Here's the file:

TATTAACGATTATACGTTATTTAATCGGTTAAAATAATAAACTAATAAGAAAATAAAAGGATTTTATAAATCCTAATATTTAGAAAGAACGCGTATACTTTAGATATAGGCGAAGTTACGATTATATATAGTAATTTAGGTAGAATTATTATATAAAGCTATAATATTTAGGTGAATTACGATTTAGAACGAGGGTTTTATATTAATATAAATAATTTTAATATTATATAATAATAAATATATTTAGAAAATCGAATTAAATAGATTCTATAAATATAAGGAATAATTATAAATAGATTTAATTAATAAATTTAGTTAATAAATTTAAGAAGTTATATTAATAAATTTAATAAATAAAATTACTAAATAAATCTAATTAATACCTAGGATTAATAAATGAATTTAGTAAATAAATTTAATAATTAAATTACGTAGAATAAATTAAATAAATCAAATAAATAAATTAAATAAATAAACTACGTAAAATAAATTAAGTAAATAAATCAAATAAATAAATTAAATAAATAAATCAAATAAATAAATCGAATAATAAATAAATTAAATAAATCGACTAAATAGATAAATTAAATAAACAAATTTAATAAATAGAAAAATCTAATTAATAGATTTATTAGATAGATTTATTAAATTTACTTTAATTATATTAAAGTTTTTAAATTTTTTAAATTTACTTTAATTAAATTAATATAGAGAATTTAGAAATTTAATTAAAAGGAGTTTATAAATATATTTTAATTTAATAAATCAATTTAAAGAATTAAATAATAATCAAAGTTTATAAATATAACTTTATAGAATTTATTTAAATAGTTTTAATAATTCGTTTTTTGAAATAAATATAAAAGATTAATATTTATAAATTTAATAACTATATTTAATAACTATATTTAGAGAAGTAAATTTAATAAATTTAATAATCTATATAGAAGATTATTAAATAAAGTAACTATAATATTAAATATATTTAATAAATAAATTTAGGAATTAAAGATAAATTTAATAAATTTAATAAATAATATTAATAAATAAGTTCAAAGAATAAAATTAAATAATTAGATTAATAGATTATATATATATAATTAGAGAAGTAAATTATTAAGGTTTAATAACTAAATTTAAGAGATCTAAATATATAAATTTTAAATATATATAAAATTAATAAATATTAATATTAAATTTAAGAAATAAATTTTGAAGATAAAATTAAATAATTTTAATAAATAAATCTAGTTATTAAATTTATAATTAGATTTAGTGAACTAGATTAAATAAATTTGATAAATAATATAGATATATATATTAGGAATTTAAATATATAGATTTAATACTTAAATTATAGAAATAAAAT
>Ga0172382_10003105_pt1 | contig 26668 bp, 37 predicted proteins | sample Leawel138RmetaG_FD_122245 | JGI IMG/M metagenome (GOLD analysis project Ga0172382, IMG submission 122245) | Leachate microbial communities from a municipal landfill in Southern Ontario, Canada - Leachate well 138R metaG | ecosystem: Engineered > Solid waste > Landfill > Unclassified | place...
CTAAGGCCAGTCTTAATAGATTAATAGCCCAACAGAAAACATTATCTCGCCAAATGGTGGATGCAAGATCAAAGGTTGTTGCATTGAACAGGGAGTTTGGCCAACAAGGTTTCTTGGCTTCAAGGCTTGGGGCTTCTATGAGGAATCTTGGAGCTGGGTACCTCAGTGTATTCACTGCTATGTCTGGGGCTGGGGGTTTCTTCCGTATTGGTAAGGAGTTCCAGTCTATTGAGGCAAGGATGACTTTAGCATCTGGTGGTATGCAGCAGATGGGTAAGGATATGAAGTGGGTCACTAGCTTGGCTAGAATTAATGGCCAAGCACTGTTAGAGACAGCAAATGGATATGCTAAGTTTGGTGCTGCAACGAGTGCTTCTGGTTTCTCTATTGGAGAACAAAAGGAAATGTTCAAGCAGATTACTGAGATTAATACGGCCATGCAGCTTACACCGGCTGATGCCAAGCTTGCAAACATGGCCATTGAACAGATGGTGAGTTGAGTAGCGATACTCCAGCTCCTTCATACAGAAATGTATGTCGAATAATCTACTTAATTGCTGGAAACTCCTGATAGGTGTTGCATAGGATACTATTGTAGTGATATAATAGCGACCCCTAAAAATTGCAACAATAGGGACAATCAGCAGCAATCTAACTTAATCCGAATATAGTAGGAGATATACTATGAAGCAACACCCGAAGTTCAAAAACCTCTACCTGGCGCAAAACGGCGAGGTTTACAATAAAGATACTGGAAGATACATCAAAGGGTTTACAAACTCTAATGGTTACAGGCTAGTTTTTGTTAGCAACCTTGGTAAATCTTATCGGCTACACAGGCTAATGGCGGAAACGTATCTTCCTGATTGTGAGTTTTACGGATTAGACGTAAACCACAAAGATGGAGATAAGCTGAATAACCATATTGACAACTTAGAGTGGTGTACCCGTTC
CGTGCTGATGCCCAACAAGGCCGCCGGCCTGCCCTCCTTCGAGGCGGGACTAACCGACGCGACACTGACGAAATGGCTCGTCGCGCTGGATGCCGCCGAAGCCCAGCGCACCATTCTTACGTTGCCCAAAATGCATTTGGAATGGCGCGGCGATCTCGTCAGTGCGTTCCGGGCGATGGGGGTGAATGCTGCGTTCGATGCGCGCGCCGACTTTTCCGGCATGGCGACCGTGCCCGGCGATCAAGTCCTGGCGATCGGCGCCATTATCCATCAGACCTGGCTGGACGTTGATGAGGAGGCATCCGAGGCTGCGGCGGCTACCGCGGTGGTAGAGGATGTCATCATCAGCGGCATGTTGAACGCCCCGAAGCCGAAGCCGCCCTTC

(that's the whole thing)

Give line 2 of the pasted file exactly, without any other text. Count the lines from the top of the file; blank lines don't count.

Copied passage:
>Ga0172382_10003105_pt1 | contig 26668 bp, 37 predicted proteins | sample Leawel138RmetaG_FD_122245 | JGI IMG/M metagenome (GOLD analysis project Ga0172382, IMG submission 122245) | Leachate microbial communities from a municipal landfill in Southern Ontario, Canada - Leachate well 138R metaG | ecosystem: Engineered > Solid waste > Landfill > Unclassified | place...